A new study of remains from multiple Royal Navy graveyards has found evidence that the life of the British sailor in mid-18th to early-19th centuries was as disease-ridden, painful and often brief as you’ve always thought it was. A team of researchers from Oxford University and Cranfield University examined the bones of 340 skeletons from Royal Navy cemeteries in Greenwich, Gosport and Plymouth to perform the first wide-range osteological study of the sailors who manned Nelson’s fleet.
“They are the only major collections of Royal Navy skeletal material from Britain for this period which have ever been excavated. The thousands of pieces of data we’ve been able to extract through our analysis are dramatically enriching our understanding of naval life in the Nelsonian era,” said osteologist Ceri Boston, of Oxford University’s School of Archaeology, who has been examining material from all three sites.
The investigations have allowed Oxford University’s Ceri Boston and her colleague Catherine Sinnott of Cranfield University to study individual sailors and marines who suffered from scurvy, syphilis, ulcers, severe tooth infections and possible malaria as well as from battle wounds, falls – and injuries probably sustained during brawls.
Such maladies and ailments were notoriously endemic, but researchers were surprised to find just how widespread scurvy and minor cuts and abrasions developing into major infections were in the fleet. Scurvy isn’t usually fatal, but it does cripple your immune system. Malnourished sailors then fell victim more easily to fatal infectious diseases like malaria or typhus.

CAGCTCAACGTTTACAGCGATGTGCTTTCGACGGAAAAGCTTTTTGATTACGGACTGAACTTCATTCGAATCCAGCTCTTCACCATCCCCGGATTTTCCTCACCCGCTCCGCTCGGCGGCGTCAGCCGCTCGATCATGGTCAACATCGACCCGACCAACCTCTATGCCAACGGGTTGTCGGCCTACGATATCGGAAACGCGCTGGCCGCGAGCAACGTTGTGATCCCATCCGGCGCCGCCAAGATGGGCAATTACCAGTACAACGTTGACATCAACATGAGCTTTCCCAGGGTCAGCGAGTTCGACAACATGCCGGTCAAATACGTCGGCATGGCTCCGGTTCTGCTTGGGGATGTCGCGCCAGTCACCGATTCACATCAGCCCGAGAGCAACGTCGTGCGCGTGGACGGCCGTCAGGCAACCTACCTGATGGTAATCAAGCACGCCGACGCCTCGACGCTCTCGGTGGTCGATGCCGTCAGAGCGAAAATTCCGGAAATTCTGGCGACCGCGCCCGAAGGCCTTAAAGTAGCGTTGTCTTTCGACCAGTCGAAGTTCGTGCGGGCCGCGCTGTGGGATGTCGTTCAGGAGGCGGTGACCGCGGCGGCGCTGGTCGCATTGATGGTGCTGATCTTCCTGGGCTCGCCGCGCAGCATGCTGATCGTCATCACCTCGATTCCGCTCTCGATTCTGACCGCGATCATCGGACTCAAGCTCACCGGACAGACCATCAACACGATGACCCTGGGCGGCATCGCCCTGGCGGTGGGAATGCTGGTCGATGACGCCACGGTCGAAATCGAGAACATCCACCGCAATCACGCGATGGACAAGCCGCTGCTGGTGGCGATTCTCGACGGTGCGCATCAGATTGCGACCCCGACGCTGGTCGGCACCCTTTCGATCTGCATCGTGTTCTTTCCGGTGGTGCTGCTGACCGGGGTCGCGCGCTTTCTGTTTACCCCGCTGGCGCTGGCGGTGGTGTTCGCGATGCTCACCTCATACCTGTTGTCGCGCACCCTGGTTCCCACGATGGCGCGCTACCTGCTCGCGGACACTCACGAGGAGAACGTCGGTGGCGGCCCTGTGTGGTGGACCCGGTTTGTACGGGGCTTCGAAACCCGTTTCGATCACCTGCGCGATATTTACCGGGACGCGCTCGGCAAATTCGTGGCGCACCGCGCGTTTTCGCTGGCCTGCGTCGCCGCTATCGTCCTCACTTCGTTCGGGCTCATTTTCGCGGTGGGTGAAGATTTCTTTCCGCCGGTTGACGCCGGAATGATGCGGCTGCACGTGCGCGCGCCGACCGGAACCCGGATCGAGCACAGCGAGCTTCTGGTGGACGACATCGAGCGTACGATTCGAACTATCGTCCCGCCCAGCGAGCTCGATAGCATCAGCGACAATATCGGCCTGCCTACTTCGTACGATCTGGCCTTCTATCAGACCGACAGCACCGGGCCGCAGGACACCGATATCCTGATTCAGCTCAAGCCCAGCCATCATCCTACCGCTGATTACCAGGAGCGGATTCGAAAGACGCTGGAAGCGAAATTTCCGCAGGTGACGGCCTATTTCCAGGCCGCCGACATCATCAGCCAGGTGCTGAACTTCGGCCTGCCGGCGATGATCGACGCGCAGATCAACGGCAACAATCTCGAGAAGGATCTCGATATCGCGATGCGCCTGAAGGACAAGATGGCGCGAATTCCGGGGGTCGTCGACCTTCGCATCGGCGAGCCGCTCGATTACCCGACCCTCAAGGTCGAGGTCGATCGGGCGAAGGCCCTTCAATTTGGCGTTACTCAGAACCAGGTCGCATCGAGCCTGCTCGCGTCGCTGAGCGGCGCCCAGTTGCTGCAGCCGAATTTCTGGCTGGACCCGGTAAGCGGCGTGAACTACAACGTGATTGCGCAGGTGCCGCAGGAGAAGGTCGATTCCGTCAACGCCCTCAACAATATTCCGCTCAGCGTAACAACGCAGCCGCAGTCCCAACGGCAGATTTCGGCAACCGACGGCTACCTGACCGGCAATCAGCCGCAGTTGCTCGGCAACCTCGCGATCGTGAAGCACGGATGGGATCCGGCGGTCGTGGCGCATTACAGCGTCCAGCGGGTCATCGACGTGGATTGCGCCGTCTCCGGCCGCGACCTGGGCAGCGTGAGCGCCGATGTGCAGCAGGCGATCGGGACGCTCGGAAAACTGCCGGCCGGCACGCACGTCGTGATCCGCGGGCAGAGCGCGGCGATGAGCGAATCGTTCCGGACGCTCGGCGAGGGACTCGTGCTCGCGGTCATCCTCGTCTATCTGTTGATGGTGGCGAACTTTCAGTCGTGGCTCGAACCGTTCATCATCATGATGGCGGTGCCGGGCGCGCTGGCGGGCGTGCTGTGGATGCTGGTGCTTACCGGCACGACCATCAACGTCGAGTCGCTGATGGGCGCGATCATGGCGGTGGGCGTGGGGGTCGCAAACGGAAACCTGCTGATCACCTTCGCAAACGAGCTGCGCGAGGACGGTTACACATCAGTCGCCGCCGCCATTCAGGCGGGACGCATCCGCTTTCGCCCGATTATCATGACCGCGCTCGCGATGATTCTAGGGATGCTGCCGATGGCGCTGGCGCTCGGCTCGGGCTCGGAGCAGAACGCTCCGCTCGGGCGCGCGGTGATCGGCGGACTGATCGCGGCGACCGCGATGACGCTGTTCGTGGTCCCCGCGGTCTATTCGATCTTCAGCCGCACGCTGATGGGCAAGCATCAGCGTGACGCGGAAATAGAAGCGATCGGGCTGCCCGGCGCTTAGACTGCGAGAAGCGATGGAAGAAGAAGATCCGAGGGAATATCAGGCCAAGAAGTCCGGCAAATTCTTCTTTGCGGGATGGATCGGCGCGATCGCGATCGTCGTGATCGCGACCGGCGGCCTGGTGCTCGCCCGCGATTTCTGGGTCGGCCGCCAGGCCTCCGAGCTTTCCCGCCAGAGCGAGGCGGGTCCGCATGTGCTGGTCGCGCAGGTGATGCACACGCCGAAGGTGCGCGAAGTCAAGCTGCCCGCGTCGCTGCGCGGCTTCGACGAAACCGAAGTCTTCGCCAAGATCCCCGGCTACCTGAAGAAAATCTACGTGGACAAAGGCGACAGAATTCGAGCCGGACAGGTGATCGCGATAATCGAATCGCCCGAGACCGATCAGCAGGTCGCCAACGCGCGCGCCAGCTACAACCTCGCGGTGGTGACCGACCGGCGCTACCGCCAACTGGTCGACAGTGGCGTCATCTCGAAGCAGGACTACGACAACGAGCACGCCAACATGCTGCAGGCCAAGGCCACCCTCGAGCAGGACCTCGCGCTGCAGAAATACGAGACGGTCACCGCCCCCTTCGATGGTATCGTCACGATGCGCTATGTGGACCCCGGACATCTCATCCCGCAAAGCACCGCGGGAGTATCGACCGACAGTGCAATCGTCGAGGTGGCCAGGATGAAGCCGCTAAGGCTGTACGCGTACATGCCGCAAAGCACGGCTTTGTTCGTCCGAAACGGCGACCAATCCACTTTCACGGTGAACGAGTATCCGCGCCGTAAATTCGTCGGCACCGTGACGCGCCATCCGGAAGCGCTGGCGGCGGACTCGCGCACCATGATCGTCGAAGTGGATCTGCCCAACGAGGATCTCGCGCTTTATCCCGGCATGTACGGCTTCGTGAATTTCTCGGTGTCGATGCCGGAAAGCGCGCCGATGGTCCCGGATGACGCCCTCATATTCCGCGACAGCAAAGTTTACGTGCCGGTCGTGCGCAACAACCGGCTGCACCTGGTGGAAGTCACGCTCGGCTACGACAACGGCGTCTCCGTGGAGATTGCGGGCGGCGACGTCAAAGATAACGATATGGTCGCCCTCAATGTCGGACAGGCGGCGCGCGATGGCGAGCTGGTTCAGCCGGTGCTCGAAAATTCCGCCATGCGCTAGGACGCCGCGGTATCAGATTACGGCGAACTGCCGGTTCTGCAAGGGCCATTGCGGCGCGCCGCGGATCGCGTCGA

Six percent of the skeletons they examined were amputees, another surprisingly high percentage, and many of them did not survive the amputation surgery. The most common cause of amputation were broken shin bones, not because of the break itself but because since shins are so close underneath the skin the splintered bone fragments can easily break through the surface and cause an infection. Once infection set in, the leg had to go.
Osteologists also discovered by looking at the height and childhood malnutrition rates of their bones that only a minority of the sailors examined came from the lower echelons of society. They expected to see a lot more poor people press-ganged into service. I imagine the élite officer-and-a-gentleman ranks were buried in fancier accommodations than Royal Navy cemeteries, so if anything I would have expected the majority of the interred to have come from meager circumstances. A small number of the remains were of African descent and were probably former slaves who gained their freedom by enlisting.
The different graveyards proved to have interesting data clusters. Out of the 170 skeletons excavated in Plymouth, a full fifth were teenagers who appear to have died from malaria or yellow fever. Some of them were as young as 11 years old, and probably held the unenviable job of “powder monkey,” ie, running back and forth to all the gunners reprovisioning them with gunpowder and ammunition.
Almost all of the 50 skeletons unearthed in Gosport were young men in their 20s and 30s who, unlike the Plymouth sailors, did not serve in the Atlantic and the Caribbean.
The 120 skeletons from Greenwich were all senior citizen veterans. Greenwich was home to the Royal Hospital for Seamen (now just plain ol’ Greenwich Hospital), built in the early 1700s and closed in 1869. The hospital was founded to home injured veterans on a naval pension. They became known as the Greenwich Pensioners, often depicted in the popular press of the era in their distinctive blue uniforms and peglegs.
A documentary of the study, Nelson’s Navy: Back from the Dead, just aired on UK’s Channel Four. You can watch it online if you’re not in the States.